Tuesday, July 5, 2011

The Boys and Girls Club in Roger Williams Public Housing

This is Roger Williams Public Housing, which is located in Mobile. We spent about two weeks recruiting and surveying kids here. We got very close to many of the kids at the Boys and Girls Club, where we administered the survey. Roger Williams is one of the most crowded housing projects in Mobile and has a very high crime rate. The housing units were similar to Happy Hills but were brick with about four housing units per building. Many of the families from Happy Hills will relocate to Roger Williams after they shutdown Happy Hills in the next year. I have no idea how more families can fit into these congested, old brick buildings without building more units. No one seems to know.

During recruitment, several interns passed by a recent murder scene that took place in one of the units. Everyone in the neighborhood kept talking about how the heat made young people do crazy things. It is interesting how aggression and crime are constantly connected to the extreme summer heat. However, I see some truth to this. The heat is extremely uncomfortable, and as a result, you constantly feel irritable. This is a picture of the crime scene:

Before we begin the survey each day, we drop-off reminder cards at the houses of every kid signed-up to take the survey that day. While dropping off reminders our first day, we saw a freshly burned house off the main street. I am surprised how desensitized I am to burned houses now. They are everywhere and the community just continues about their daily business around these burned plots.

While we drop-off reminders, mothers usually say that their kids are already waiting at the survey site. Kids are scheduled for a specific day and time slot during recruitment to help us plan for the amount kids we will be surveying each day. However, most of the time kids come the first couple of days in the morning. Once the word gets out, every kid and their mother is at the site trying to take the survey. We have a very "elaborate" system to see if the kid is who we surveyed in previous years and to make sure kids are not taking it multiple times in the summer. We have a master list of all the previous participants or newly consented participants, with their birthdate, street address and a column that contains the date that the young person took the survey. If this column is filled with a date, the youth is not surveyed. If they say a completely false birthdate, they can not take the survey. And if they are not on the list, they need to bring a parent to the site to consent them as a new participant.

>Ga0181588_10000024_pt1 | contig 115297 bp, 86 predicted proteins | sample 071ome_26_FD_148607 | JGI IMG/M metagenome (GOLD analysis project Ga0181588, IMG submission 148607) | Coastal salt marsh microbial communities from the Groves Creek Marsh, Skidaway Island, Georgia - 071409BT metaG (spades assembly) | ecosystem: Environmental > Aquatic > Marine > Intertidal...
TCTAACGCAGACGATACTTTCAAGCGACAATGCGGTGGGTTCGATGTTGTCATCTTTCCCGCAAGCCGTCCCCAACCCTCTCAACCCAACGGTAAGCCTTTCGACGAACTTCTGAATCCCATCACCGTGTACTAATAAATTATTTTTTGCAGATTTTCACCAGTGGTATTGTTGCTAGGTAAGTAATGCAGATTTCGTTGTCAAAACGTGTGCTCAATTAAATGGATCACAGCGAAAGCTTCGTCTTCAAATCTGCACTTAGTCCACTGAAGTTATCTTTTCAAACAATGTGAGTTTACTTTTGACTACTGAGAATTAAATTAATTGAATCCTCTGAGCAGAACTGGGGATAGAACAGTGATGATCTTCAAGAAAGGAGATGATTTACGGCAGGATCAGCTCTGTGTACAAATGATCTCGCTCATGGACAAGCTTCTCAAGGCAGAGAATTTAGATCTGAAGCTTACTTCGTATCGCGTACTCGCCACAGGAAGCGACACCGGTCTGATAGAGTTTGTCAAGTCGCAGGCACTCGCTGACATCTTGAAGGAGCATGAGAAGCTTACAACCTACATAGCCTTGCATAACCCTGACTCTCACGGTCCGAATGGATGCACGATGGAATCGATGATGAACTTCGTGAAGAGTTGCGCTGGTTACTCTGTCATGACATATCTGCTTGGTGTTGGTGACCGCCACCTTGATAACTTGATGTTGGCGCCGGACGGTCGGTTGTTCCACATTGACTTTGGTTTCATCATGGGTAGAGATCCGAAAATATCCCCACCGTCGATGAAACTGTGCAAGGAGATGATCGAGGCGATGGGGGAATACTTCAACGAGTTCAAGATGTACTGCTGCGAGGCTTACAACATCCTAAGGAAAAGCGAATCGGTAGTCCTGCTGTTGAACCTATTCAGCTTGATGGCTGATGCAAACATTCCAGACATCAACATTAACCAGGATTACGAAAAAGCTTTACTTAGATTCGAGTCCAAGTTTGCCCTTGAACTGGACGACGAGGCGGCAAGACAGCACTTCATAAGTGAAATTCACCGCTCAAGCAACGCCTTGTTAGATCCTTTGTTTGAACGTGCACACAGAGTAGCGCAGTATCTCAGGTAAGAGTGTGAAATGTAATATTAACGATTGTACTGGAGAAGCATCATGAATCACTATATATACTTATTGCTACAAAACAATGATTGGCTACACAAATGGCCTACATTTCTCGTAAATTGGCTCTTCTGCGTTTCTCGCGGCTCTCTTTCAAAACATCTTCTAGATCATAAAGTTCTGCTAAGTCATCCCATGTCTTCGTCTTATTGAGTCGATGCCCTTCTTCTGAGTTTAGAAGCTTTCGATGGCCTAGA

We now take a day to process the consent paperwork, so we can cross-check the kid with school records. We are catching so many kids that "don't exist" this way. Either they have recently moved and are not in the records or they are fabricated because they want to take the survey again under an alias. While some kids may have dropped-out of school, we are able to look back at school records for several years and can usually find them. Additionally, the kids that recently moved are not ideal participants because they can not accurately answer the school connectivity and neighborhood violence questions for Mobile and Prichard area.

The moral of the story is that this is not an exact science, the IRB would never let us use photo IDs to help identify kids that are suppose to be de-identified, and forcing families to produce birth certificates is completely unreasonable. However, we did have a mother bring her children's report cards to prove who they were. So birthdates and middle names are our best defense against scammers. Here we are at the check-in table:

Imagine the perfect adolescent survey... kids are in desks facing forward, spaced apart from one another to ensure confidentiality. The room is completely quite except for the clear voice of the survey administrator reading each question. The room is a comfortable temperature with no other distractions, which facilitates complete participant concentration on the survey. Now imagine the exact opposite scenario and you have the survey environment in Roger Williams. Kids are at crowded tables lining the edge of the gym, where loud pick-up games of basketball are being played amongst young children screaming and running around. Survey participants are laughing about the questions, looking over at each other's answers because they are so crowded at the tables, while the survey administrator battles to be heard over the gym chaos, and constantly reminds the participants to keep their comments to themselves and eyes on their own surveys. This is the reality of the Mobile Youth Survey (MYS), and clearly this has a negative effect on how young people answer the questions. However, the alternative is missing this population all together. MYS goes were the young people are... neighborhoods the few researchers dare to enter.

We had so much fun playing with kids at the Boys and Girls Club, when we were not administering surveys. Here are a couple pictures of hanging-out with the kids:

I will end this post by sharing an inspiring piece composed by a six year old. One of our interns asked this girl what she would do if she were president. He wrote down her words displayed in the following picture (click on picture to enlarge):

The optimism, passion and resiliency of these children is inspiring. I am truly a better person because of the time I have shared with these children. It is a gift they have given to me that I will carry and cherish throughout my life.

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